Without spoilers, Miracle Creek is about a group of people who find themselves tangled up in what appears to be a murder mystery. United by their common usage of the Miracle Submarine, a hyperbaric chamber of a treatment facility, this particular treatment group is forever tied when tragedy ensues. An explosion happens mid-treatment, killing two people and injuring others. The fire appears to have been intentional, but who could have done it? Who had the motive? Who had the supplies and knowledge to make it happen? It’s a story that keeps both the reader and the characters guessing as more and more information is revealed.

Favorite Quote(s):

“That was the thing about lies: they demanded commitment. Once you lied, you had to stick to your story.”

– Angie Kim, Miracle Creek

Awards (based upon my brief research):
None noted.

Pages:
355

My Overall Rating:
3 – I will admit, this particular genre does not typically appeal to me. I went in assuming I would not love it. I read it quickly due to my book club meeting date, which helped me like it better, but my 3 is a reflection of what I think I would have given it if I’d taken a full week to read it like usual. Still, I do think it can hold its own. The story was unique. The characters were diverse. The writing was mostly great.

However, there were aspects of the plot that seemed too easy for the reader to figure out. As soon as a major element of a typical mystery was revealed, I had the conclusion nailed down to three possibilities, yet the author continue to spell out five or more possibilities at times, which seemed to be a waste of pages to me.

All-in-all, if this is your genre, you probably can’t go wrong with reading this.

Book Review – A Prayer for Owen Meany

A Prayer for Owen Meany is about the friendship between Owen Meany and John Wheelwright after Owen Meany murders John’s mom via an accidental, Little League foul ball at the age of 11. Naturally, their lives are forever changed – John is parentless and Owen believes he is God’s instrument. Together, they navigate some of their most formative years in the wake of this tragedy, maintaining the deepest of friendships.

Someone convinced me to pick up this modern classic because it’s “so highly reviewed”. I started reading it way back during my library’s Book BINGO because it crossed off the “read a book published in the year you were born” square. Weeks and weeks later, here we are.

Book 36:
A Prayer for Owen Meany
by John Irving

Genre:
Fiction, Modern Classic, Contemporary Literature

Published:
March 1989

Synopsis According to Mandi:
Without spoilers, A Prayer for Owen Meany is about the friendship between Owen Meany and John Wheelwright after Owen Meany murders John’s mom via an accidental, Little League foul ball at the age of 11. Naturally, their lives are forever changed – John is parentless and Owen believes he is God’s instrument. Together, they navigate some of their most formative years in the wake of this tragedy, maintaining the deepest of friendships.

Favorite Quote(s):

“Your memory is a monster; you forget—it doesn’t. It simply files things away. It keeps things for you, or hides things from you—and summons them to your recall with will of its own. You think you have a memory; but it has you!”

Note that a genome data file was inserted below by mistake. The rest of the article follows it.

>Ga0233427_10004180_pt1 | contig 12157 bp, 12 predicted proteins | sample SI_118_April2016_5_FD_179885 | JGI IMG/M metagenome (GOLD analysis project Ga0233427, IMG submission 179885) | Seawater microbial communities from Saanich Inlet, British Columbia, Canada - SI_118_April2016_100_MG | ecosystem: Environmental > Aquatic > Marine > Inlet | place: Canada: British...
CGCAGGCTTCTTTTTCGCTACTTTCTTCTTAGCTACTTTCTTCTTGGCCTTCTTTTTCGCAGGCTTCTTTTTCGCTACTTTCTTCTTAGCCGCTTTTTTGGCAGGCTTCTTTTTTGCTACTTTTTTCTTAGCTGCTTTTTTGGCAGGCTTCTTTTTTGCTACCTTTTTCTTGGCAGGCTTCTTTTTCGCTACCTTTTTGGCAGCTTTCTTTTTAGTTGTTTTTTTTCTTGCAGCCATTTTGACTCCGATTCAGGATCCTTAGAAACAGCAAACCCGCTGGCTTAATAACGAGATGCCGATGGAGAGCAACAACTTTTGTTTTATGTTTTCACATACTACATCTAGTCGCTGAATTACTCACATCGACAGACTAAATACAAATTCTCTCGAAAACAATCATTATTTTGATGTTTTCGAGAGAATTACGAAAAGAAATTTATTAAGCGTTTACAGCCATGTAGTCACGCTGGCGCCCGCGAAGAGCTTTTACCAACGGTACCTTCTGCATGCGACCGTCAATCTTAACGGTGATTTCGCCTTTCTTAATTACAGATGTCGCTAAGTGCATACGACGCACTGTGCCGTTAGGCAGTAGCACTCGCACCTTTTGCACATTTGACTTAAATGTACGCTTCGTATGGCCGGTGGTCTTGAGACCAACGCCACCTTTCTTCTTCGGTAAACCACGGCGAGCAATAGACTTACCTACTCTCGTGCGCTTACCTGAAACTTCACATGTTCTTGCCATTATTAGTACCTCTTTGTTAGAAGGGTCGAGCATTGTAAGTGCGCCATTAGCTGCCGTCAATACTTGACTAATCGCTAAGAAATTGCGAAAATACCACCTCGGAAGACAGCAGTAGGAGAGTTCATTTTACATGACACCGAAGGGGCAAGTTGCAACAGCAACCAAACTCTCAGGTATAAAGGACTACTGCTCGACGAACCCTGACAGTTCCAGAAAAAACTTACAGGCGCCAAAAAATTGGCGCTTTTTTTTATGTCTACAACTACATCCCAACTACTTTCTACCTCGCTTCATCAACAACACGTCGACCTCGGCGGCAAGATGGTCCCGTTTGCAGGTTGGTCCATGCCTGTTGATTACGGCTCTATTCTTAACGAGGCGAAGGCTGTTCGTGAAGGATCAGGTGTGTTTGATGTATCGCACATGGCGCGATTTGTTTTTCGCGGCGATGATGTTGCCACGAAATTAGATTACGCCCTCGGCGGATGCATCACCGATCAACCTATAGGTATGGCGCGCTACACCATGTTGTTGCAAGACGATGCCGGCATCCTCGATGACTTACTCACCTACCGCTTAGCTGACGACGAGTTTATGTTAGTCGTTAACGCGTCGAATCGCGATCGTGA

– John Irving, A Prayer for Owen Meany

Awards (based upon my brief research):
None noted.

Pages:
552

My Overall Rating:
2 – It’s been a long time since I’ve felt like I was reading a book that was “required reading” for a class. Required reading for work? Sure, I’ve had that, but this one put me right back in high school. It averages 4.23 stars on GoodReads with over 270,000 ratings. How could I dislike it as much as I did?

Here’s my problem: The first 50 pages and the last 50 pages were solid. Everything in between felt slice-of-life-like, and that is just not a style I can get into. To make matters worse, this is a BIG book. This particular edition is 550 pages, but the pages are large and the text is small. I started in mid-July, and had to set it down and read other books while making my way through this one in order to keep myself interested in reading.

I see why it’s a modern classic, I really do. It has definite classic vibes – it hits on religious topics, it takes place in a majorly cultural transformative time (the Vietnam era) and it gives deep, deep insight into the main characters and their stories. Published in the late 1980s, it’s obviously modern. But if I had to read this for school, gag me with a spoon. Even not reading it for school was challenging, but… woof… I made it.

Book Review – The Simple Faith of Mister Rogers

The Simple Faith of Mr. Rogers: Spiritual Insights from the World’s Most Beloved Neighbor is a look into the life and faith of Fred Rogers. A deeply spiritual man, Mister Rogers preached the gospel, while very infrequently using words to do so. Author, Amy Hollingsworth, had the opportunity to interview Mister Rogers in regards to his unique and gentle approach to evangelism through media. She built a relationship with him that continued on until his death and gleaned, like thousands of people across the nation, spiritual insights that have changed her life which she shares in this book.

Another Amazon Prime Reading freebie, I picked this book because I needed something to share for devotions at work and thought maybe this could work. It did. And I actually really liked the book!

Book 35: